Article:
Global oil prices surged Friday as global investors were gripped with uncertainty over the potential repercussions after the U.S. killed Iran's top general. The international benchmark for crude oil jumped more than 4% in London trading.

News that Gen. Qassem Soleimani, head of Iran's elite Quds Force, was killed in an air attack at the Baghdad international airport prompted expectations of Iranian retaliation against U.S. and Israeli targets. Crude oil jumped $2.70 to $68.95 a barrel.

In previous flare-ups in tensions with the U.S., Iran has threatened the supply of oil that travels from the Persian Gulf to the rest of the world. About 20% of oil traded worldwide goes through the Strait of Hormuz, where the shipping lane is only 3 kilometers (2 miles) wide and tankers have come under attack this year.

"Revenge will come, maybe not overnight but it will come and until then we need to increase the geopolitical risk premium," said Olivier Jakob, head of consultancy Petromatrix, in a note to investors.

Substantially higher oil prices represent a "tax on oil consumers" and could spark concerns about economic growth, noted Ian Shepherdson, chief economist at Pantheon Macroeconomics, in a research note. Every $5 increase in prices represents a spending increase of $183 billion per year, or about 0.1% of global GDP, he estimated.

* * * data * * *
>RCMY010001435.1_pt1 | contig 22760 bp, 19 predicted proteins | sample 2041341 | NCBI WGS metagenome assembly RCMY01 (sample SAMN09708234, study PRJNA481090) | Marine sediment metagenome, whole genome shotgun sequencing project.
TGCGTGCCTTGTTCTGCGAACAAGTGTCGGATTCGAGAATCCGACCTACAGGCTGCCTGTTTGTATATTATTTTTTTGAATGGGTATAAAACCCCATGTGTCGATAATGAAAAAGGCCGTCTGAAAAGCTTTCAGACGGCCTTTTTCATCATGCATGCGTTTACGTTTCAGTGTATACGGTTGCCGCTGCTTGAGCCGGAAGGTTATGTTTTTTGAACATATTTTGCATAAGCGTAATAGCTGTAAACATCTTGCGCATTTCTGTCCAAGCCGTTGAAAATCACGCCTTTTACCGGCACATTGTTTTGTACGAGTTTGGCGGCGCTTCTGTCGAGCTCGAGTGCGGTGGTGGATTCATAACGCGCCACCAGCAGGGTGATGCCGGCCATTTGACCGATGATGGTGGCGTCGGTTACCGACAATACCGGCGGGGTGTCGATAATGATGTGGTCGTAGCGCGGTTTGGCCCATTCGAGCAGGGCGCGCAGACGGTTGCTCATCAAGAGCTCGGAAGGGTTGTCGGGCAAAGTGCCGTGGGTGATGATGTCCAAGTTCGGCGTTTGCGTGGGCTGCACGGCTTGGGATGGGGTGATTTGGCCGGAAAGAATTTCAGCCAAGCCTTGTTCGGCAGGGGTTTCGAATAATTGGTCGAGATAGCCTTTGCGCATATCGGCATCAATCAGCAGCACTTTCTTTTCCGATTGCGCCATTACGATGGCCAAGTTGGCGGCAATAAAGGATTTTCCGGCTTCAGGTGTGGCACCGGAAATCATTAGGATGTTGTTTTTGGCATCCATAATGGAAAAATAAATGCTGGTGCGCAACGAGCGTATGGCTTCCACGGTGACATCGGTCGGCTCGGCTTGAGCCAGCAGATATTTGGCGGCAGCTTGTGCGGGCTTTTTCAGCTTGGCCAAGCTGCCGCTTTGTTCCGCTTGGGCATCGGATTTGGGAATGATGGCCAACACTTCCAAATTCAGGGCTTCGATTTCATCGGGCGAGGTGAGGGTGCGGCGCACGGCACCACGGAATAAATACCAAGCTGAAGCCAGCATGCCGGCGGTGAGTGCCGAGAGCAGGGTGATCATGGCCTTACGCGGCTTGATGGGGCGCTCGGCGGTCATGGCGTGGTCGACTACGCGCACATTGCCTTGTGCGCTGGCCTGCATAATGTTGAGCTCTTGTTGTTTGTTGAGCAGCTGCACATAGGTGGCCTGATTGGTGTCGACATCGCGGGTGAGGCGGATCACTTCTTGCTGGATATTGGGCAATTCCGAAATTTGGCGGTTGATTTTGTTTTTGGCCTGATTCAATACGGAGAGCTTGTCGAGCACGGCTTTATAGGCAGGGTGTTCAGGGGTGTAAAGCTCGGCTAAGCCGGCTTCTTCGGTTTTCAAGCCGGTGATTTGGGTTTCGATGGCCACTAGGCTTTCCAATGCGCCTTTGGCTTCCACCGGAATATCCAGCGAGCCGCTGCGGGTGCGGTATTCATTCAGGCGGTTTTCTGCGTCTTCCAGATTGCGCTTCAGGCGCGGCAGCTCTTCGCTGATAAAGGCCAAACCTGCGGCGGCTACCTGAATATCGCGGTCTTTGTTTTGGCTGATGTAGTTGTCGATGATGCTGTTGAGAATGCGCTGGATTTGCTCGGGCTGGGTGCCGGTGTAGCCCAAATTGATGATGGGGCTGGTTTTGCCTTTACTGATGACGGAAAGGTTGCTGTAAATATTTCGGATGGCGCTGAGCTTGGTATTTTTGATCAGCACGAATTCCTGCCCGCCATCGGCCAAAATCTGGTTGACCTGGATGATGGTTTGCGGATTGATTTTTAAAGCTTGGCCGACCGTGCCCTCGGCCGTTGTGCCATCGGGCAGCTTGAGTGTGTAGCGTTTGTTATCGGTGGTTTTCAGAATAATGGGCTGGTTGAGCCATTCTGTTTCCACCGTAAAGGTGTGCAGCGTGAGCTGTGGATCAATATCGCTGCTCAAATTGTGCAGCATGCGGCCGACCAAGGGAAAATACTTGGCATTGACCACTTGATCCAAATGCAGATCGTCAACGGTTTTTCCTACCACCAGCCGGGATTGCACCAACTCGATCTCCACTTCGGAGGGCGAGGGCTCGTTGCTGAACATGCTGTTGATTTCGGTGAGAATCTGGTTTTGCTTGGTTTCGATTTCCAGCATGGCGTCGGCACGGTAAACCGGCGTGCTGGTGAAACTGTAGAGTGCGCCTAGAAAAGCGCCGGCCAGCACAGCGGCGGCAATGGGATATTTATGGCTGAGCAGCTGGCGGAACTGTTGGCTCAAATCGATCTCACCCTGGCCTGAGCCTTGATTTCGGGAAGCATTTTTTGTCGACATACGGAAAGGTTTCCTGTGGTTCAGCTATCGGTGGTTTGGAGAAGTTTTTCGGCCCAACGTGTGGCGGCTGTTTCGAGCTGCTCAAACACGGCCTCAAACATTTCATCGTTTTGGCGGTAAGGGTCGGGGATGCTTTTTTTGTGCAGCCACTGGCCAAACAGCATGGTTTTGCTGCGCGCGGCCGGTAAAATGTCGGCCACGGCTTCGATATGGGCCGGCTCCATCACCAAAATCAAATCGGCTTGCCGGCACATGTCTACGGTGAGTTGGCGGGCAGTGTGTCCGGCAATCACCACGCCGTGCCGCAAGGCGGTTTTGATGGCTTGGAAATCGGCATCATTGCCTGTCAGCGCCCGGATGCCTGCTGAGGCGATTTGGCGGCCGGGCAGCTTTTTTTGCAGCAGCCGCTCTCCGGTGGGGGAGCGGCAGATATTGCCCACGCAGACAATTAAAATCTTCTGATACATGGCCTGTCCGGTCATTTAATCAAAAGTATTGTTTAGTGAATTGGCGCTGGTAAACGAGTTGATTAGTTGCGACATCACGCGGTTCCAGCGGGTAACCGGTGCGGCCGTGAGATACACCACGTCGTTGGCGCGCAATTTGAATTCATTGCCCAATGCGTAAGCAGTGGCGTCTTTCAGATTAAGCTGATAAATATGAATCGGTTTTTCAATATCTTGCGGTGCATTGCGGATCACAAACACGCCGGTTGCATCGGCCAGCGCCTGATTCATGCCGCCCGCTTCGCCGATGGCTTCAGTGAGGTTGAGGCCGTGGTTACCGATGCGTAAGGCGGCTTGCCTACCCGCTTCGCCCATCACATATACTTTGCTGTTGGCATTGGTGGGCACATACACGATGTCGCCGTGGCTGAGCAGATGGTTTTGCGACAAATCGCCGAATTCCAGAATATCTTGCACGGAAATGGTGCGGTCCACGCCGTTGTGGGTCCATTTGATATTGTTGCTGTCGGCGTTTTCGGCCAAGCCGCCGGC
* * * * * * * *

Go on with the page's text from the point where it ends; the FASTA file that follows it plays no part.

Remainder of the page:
"If events in the Middle East drive oil prices up substantially, markets probably will become nervous about growth and will push the Fed to respond with lower interest rates," he noted. 

Potential threats

Jakob noted that Iran's response may not be limited to the Strait of Hormuz.

In September, Yemen's Iran-backed Houthi rebels launched drone attacks on the world's largest oil processing facility in Saudi Arabia. The strike briefly took out about half of the supplies from the world's largest oil exporter. The U.S. directly blamed Iran, which denied any involvement.

Launching attacks that can't be easily linked back to Iran limits the chances of direct retaliation.

But Iran has also directly targeted tankers. This year it seized a British-flagged tanker, the Stena Impero, for several weeks. And it has shot down a U.S. military drone.

 
About 80% of the crude oil that goes through the Strait of Hormuz goes to countries in Asia, including China, Japan, India and South Korea.

But the rise in the global price of oil will affect other countries more widely, particularly oil-importing countries with big manufacturing sectors like Germany and Italy. Those countries fared worst in the stock market on Friday, with their main indexes falling 1.4% and 1.1% respectively.

First published on January 3, 2020 / 8:20 AM

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